How to Help Your Loved Ones Fight Their Battles

The truth is, most of us have a loved one who has been struggling with mental health related issues.

Another truth is, most of us probably have no idea how to help them, and it causes us to feel completely and utterly useless. Especially when this battle that they fight is usually the hardest battle they’ll ever have to face—and let’s face it, it’s hard not to feel alone.

When you don’t deal with a mental illness, and a loved one does, it’s often difficult to try and understand what they are going through which makes it hard to help, or at least, feel like you can help. The facts, however, are simple: only someone with a mental illness can battle with their illness for themselves, and it cannot be an action handed off to someone else.

However, there are indeed ways where you can support a loved one through this battle of a lifetime. In this post, I’ve listed 8 different ways in which you can support a loved one while they are fighting their own inner demons, and hopefully you will no longer feel so helpless while they struggle.

Coming from someone who struggles with her own mental illnesses, these 8 ways do go a long way to support and love both myself and others like me who deal with this day-to-day.

1. Contact

First and foremost: stay in regular contact! Pick up the phone- call, text, or email to check up on your loved one. This allows your loved one to not feel so alone, which is something that can really take its toll on anyone, not even someone who battle with mental health.

As a matter of fact, earlier in 2018 health insurer Cigna took a nation-wide survey with 20,000 Americans, and the results were astounding. A total of 54% of those Americans claimed that they feel that no one knows them well, and 40% claim that they feel socially isolated from others.

More than half of Americans experience loneliness, which is becoming a terrible epidemic across our country. One way to fight this epidemic is to keep in touch and stay in contact with our loved ones. Mental illnesses only extenuate these factors of loneliness, which makes it so much more important to pick up your phone now and get in touch.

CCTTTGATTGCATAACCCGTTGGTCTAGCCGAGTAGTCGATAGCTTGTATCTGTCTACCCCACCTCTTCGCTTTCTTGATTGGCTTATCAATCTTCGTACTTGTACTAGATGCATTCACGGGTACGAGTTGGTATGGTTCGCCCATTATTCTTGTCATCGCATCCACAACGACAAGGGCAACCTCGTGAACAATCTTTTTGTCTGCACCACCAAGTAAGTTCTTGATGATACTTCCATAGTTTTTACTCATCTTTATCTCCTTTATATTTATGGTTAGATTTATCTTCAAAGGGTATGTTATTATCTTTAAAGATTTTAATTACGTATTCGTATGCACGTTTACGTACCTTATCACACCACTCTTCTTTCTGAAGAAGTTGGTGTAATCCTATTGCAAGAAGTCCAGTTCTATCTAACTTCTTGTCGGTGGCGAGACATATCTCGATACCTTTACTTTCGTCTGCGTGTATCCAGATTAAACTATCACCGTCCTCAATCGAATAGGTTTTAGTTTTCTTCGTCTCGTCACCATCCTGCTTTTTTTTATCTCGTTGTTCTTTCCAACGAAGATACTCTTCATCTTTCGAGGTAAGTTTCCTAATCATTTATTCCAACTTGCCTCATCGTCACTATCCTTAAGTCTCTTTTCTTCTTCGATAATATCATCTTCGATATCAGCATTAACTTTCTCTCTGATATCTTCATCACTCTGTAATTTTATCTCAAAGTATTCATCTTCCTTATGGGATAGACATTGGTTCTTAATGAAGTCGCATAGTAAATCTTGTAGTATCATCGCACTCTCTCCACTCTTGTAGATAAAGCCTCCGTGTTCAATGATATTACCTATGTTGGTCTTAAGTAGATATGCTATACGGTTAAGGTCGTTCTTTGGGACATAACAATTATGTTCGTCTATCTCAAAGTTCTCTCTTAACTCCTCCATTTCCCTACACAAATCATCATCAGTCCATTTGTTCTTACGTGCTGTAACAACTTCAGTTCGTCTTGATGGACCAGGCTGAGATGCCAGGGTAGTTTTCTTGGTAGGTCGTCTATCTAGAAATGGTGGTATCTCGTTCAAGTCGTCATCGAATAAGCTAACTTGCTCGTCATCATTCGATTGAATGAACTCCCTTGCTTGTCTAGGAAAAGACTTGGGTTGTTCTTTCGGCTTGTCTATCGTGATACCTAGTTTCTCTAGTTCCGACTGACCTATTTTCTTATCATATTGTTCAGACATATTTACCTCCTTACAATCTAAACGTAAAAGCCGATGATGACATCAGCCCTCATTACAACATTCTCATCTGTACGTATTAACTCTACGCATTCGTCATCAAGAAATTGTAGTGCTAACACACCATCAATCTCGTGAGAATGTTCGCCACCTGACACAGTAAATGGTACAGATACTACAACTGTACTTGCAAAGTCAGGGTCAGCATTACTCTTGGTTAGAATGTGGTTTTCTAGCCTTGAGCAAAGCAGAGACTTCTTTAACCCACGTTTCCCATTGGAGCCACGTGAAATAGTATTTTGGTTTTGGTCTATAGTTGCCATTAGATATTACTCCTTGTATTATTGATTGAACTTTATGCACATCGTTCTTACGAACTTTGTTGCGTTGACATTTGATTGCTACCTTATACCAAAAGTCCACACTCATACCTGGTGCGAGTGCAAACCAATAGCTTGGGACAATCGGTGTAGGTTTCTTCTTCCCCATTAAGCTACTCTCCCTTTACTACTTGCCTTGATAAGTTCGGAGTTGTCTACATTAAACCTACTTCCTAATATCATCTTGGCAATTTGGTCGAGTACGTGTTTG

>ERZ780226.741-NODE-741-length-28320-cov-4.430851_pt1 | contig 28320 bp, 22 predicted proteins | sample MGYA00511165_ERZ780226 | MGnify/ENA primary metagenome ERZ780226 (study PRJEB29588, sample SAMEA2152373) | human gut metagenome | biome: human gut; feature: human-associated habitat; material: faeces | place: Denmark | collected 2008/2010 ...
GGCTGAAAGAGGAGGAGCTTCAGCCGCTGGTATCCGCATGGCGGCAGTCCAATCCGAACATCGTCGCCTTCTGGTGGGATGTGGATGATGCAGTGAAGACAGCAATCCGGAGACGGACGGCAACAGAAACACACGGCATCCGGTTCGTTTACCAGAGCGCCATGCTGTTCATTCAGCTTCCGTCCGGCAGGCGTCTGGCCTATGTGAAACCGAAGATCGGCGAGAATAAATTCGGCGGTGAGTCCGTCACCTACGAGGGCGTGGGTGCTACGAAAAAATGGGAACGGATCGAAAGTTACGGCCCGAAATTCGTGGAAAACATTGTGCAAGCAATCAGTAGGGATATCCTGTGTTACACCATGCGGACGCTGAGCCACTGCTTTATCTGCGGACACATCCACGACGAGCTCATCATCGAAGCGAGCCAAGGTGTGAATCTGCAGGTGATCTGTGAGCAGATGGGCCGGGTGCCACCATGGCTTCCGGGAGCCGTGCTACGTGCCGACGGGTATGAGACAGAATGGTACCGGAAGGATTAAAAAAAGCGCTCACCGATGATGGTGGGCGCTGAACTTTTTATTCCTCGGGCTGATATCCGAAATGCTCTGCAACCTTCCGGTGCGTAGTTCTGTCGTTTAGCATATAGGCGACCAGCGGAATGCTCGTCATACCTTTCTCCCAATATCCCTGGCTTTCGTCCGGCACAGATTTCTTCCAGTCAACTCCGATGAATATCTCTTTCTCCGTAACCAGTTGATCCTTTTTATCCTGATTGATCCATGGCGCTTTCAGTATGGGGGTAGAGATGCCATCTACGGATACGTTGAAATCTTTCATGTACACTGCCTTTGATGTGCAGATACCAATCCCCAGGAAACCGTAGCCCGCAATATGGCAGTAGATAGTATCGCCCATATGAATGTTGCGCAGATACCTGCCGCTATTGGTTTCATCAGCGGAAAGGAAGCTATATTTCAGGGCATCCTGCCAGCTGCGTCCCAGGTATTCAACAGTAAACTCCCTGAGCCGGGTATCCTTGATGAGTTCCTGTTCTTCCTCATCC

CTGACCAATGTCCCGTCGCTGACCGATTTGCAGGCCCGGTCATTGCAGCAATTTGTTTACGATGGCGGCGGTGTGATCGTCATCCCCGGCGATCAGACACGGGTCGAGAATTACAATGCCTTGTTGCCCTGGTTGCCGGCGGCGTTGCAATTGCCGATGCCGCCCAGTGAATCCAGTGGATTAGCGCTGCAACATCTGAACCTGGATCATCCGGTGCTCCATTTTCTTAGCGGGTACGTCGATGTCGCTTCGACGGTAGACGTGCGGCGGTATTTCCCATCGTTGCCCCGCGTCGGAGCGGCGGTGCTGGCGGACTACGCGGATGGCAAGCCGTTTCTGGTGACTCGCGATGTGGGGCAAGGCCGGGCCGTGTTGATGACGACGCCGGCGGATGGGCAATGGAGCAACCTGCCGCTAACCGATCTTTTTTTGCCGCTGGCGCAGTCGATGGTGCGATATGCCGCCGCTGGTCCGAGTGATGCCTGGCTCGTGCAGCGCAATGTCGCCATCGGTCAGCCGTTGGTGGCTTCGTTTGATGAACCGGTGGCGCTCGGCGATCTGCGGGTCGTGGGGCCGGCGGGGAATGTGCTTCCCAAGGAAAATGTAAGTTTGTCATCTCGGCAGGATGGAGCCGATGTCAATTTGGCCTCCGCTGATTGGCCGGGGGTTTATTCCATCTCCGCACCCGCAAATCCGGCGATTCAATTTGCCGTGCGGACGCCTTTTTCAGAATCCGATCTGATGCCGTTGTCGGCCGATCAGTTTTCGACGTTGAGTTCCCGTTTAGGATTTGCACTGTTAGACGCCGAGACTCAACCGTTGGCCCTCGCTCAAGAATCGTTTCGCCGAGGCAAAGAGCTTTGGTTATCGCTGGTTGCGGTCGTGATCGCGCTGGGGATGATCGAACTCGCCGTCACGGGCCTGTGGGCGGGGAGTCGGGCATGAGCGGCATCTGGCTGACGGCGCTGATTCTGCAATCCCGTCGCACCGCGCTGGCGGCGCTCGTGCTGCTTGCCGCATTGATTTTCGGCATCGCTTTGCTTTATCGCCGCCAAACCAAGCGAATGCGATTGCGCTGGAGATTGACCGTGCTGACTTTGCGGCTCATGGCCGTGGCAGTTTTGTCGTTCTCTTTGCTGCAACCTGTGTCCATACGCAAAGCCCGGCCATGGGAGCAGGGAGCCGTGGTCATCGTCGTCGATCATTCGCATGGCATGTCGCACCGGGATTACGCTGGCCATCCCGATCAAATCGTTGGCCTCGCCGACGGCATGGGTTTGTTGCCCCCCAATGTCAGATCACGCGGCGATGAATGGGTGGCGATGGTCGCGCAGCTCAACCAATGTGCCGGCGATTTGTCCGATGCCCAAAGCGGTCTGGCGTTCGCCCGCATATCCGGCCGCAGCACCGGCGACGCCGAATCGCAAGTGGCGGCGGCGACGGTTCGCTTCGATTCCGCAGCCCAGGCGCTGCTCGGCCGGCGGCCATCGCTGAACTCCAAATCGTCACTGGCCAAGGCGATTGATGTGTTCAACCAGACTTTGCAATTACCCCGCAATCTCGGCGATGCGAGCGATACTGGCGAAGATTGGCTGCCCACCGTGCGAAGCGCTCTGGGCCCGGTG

2. Listen Without Judgement

Listen to your loved one! Be patient and understanding. Patience is indeed a virtue, although it can be hard for some people (AKA me) to obtain. Listening and being a sound-board for people who struggle with mental illnesses can help make a major difference in their life and allow them to get thoughts and feelings out that they may not know were even bothering them.

Now, I’m not saying that you need to become their therapist, all I am saying is that you should listen. Therapists listen and then give constructive and logical reasonings to assist with the process of getting better, and that is not something that you need to do. It’s not your job to fix them, or to fix their lives.

It’s your job to listen.

Once you get a good handle on the listening thing (which I’ll be honest, I’m still working on… and it’s not a bad thing to have to work on this skill!) make sure that you are listening without judgment. It’s not your job to judge them and what they are saying, so don’t do it. Listening to your loved one without judgement will allow your loved one to open and create a positive environment for them, which will help them in their battle with mental illness.

3. Support & Encourage

Offer to go with them to find some extra support and advice from professionals. Seeking help is a daunting task, something that takes a lot of effort for someone with mental illnesses to do. The only reason why I am currently seeing a psychologist is because I had to in order to be on the University of North Dakota Women’s Basketball team when I showed symptoms of a mental illness.